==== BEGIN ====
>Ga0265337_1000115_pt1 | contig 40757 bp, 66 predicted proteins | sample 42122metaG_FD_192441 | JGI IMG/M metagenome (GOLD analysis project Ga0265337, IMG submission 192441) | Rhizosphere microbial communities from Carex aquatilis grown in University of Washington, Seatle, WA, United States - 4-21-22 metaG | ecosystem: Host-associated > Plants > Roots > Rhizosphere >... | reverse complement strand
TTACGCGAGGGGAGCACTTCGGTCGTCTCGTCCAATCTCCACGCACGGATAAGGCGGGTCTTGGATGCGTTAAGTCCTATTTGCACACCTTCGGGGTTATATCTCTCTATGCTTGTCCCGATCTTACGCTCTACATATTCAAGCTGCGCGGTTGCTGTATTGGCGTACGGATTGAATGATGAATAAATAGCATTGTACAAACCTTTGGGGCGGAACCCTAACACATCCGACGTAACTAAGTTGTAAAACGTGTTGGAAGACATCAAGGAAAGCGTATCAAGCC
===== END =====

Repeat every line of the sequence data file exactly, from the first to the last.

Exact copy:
>Ga0265337_1000115_pt1 | contig 40757 bp, 66 predicted proteins | sample 42122metaG_FD_192441 | JGI IMG/M metagenome (GOLD analysis project Ga0265337, IMG submission 192441) | Rhizosphere microbial communities from Carex aquatilis grown in University of Washington, Seatle, WA, United States - 4-21-22 metaG | ecosystem: Host-associated > Plants > Roots > Rhizosphere >... | reverse complement strand
TTACGCGAGGGGAGCACTTCGGTCGTCTCGTCCAATCTCCACGCACGGATAAGGCGGGTCTTGGATGCGTTAAGTCCTATTTGCACACCTTCGGGGTTATATCTCTCTATGCTTGTCCCGATCTTACGCTCTACATATTCAAGCTGCGCGGTTGCTGTATTGGCGTACGGATTGAATGATGAATAAATAGCATTGTACAAACCTTTGGGGCGGAACCCTAACACATCCGACGTAACTAAGTTGTAAAACGTGTTGGAAGACATCAAGGAAAGCGTATCAAGCC